Can’t Stop Won’t Stop: 4/20

asap rocky

5) Meek Mill – “Flexin on ‘Em” (produced by Jahlil Beats)

No stranger to monstrous beats, the renowned Jahlil Beats delivers once more on Meek Mill’s new jam “Flexin on ‘Em.” It’s one of the tracks to be featured on Meek’s new mixtape dropping in the next couple of weeks, Dreamchasers 2. Meek spits three verses that are raw and grimy, but lack content. I’ve been a fan of Meek Milly from Philly way before the MMG movement started, when he was making the Flamers mixtapes, so it’s good to see that he is starting to get more recognition for his talent. Let me reassure you, if you don’t like the material that Meek Mill is delivering on this track, the beat is equipped to blow your damn speakers out.

Pros: Production, first verse, preview to upcoming mixtape.
Cons: Lack of content.

4) A$AP Rocky – “Goldie” (prod. Hit Boy)

I haven’t bought all the way into the A$AP Rocky movement, but I like this track. Again, Hit Boy conjures up another banging-ass beat, and A$AP’s two solid verses feature a flow that fits in damn well with the production. The chorus, though, is too slowed down and a little dark-sounding for my liking. This’ll be featured on his upcoming album Long Live A$AP, which I hope will be just a sample of good things to come for the NY artist.

Pros: Another tough beat from Hit Boy, flow.
Cons: Slow, droning hook.

3) Big K.R.IT. – “Sideline” (prod. Big K.R.I.T.)

One of the best MCs in the game right now, Mississippi’s Big K.R.I.T. provides the masses with a track off his recently released five-track EP entitled 4eva N a Day (Road Less Traveled Edition), available right now on iTunes. The acclaimed underground rapper is also a producer, which is on display with his creation of a smooth melodic beat that compliments his lyrical prowess. His content is also one of the attributes that fans like myself dig in K.R.I.T.; for example, “I can’t play the sidelines, with all my folks in the stands/Giving up just ain’t a part of the plan.” I can’t explain why, but I buy into the rappers who speak about their struggles. Perhaps it’s the openness they convey through their lyrics that appeals to me. Or, maybe it’s because me and a lot folks out there can relate to it, one of the beautiful bonds musicians and listeners share.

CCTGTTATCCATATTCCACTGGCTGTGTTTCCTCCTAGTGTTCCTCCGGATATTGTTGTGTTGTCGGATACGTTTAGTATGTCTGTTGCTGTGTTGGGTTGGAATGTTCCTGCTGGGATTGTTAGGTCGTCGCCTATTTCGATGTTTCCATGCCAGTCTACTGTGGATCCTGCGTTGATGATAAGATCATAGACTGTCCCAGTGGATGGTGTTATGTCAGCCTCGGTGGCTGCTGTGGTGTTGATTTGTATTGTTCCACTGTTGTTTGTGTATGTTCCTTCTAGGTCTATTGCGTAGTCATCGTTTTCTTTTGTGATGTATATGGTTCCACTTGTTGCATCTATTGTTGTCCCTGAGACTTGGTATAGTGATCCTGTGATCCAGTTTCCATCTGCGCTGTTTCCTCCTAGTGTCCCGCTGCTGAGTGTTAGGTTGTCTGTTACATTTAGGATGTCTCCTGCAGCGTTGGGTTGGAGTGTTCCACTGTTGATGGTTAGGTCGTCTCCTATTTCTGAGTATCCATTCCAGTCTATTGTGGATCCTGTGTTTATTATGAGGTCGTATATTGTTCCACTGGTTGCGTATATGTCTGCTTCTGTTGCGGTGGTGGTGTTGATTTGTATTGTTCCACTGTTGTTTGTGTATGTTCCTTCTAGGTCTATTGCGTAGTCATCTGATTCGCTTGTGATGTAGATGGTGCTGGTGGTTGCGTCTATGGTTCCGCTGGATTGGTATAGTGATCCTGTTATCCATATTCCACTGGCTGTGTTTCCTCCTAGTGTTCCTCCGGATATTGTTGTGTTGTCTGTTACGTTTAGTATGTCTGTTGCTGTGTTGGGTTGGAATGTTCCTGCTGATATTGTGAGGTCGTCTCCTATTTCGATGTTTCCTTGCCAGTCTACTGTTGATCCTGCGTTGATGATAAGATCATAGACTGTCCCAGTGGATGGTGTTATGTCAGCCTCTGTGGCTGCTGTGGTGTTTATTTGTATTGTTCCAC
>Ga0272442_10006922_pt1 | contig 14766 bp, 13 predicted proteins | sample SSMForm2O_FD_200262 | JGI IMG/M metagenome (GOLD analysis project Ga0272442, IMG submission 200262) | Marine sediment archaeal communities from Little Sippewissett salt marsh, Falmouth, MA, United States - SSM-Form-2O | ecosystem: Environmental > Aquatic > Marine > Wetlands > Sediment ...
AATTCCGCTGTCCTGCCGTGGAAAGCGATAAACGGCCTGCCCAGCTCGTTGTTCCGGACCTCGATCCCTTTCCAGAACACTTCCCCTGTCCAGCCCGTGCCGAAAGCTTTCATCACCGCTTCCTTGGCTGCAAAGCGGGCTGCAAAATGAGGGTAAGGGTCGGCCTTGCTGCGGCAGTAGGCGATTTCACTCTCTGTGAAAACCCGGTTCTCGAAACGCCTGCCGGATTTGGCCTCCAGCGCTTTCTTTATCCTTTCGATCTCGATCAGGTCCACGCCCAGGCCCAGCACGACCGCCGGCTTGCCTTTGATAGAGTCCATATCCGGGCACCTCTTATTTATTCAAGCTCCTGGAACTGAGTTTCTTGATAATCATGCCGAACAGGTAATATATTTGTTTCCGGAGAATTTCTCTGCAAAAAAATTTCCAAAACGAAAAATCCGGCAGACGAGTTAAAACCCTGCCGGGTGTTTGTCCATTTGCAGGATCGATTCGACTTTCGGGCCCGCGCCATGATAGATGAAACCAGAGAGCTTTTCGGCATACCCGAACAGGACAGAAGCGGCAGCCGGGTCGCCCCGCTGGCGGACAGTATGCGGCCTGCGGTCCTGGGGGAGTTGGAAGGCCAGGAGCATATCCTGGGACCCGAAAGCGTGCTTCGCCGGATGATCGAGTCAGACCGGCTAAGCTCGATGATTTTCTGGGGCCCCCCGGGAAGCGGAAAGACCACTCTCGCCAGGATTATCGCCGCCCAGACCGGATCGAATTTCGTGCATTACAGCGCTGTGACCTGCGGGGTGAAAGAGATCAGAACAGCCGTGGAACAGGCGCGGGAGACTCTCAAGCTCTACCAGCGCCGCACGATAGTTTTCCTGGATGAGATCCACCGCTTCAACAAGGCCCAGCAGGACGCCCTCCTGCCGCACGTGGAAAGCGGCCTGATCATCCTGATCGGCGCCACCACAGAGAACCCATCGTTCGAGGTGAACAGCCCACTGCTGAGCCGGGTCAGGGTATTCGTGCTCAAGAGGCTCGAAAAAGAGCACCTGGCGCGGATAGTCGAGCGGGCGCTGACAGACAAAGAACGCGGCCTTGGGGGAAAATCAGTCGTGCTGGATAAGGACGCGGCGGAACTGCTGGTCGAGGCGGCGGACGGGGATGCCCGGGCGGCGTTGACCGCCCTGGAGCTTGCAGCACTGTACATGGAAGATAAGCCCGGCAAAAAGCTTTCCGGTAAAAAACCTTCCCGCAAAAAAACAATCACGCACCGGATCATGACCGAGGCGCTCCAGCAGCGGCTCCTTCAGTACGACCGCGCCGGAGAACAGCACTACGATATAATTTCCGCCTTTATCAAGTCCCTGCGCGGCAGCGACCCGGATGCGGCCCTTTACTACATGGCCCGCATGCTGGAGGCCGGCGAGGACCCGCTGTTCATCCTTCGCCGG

Pros: Content, peaceful/laid back/mojito drinking-type beat.
Cons: Would it be asking too much for a third verse?

2) Microphone Tone, Kendrick Lamar, Jay Rock – “Cruel” (Prod. Nachural)

FIRE! “Cruel” is a new track that’s been under construction for a couple of years, featuring verses from K.Dot, Jay Rock, and Microphone Tone. Another banging-ass track, this one features a beat by producer Nachural that lays the perfect foundation for all three artists. In between the verses, DJ No Phrillz provides some old-school scratching that harkens back to my beloved 90s era. I encourage everybody who enjoys good hip-hop and sick-ass beats to listen to this joint, preferably on repeat.

Pros: Three hot verses, delivery, old-school vibe, beat.
Cons: Makes me miss consistent, real music.

1) Wiz Khalifa – “B.A.R.”

In honor of the holiday festivities today, I had to take it back to one of my favorite tracks. Notorious toker and rapper Wiz Khalifa featured this track on his mixtape Burn After Rolling after his departure from Warner Bros. Records in 2009. Every playlist for the holiday should at least include one Wiz song, it only makes sense. Be safe, and enjoy.

Pros: Four.
Cons: Twenty.


Mixtape Review: Jon Connor – The People’s LP

Connor pays homage to all of his home state on the recently released The People’s LP mixtape. I remember somebody mentioning the name Jon Connor a few months back, and I took it with a grain of salt. Dumb fucking move; I did myself a disservice. Jon Connor has a unique, rapid-fire flow and the punchline delivery is exceptional. More than anything, the content, desire and emotion that he spills into his music is immediately noticeable, making his passion palpable. He wants next. He’s got to have next. That’s the message I got after listening to the mixtape. The combination of that passion and some early-era Slim Shady-style beats proves to equal pure fire.

The mixtape has a total of 18 tracks, including 2 bonuses. One of Jon Connor’s targets is the music industry for their lack of ability to recognize talent. He makes  this immediately known in his intro track, spitting, “I’m so sick and tired of this YouTube shit/I fall off a ladder, I get a million YouTube hits/So how the fuck is that the way companies choose music/That’s just the way to sit on their ass and not do shit.” My top tracks include: “Cold Wind Blows,” “Cleaning Out  My Closet,” “8 Mile Road,” “Hello” and “Stan.” Real rap music is rare today; you have to take a fine comb and sift through the shit so many veil as “rap music.” Sme critics will wave a finger of disapproval because Connor takes legendary beats that Shady ripped to shreds years back and sampled them, but that is the beauty of his mixtape. Even if you don’t dig The People’s LP, hopefully it will force you to find and listen to the original Marshall Mathers LP, because in Connor’s words, “at least you would be listening to real shit for a change.”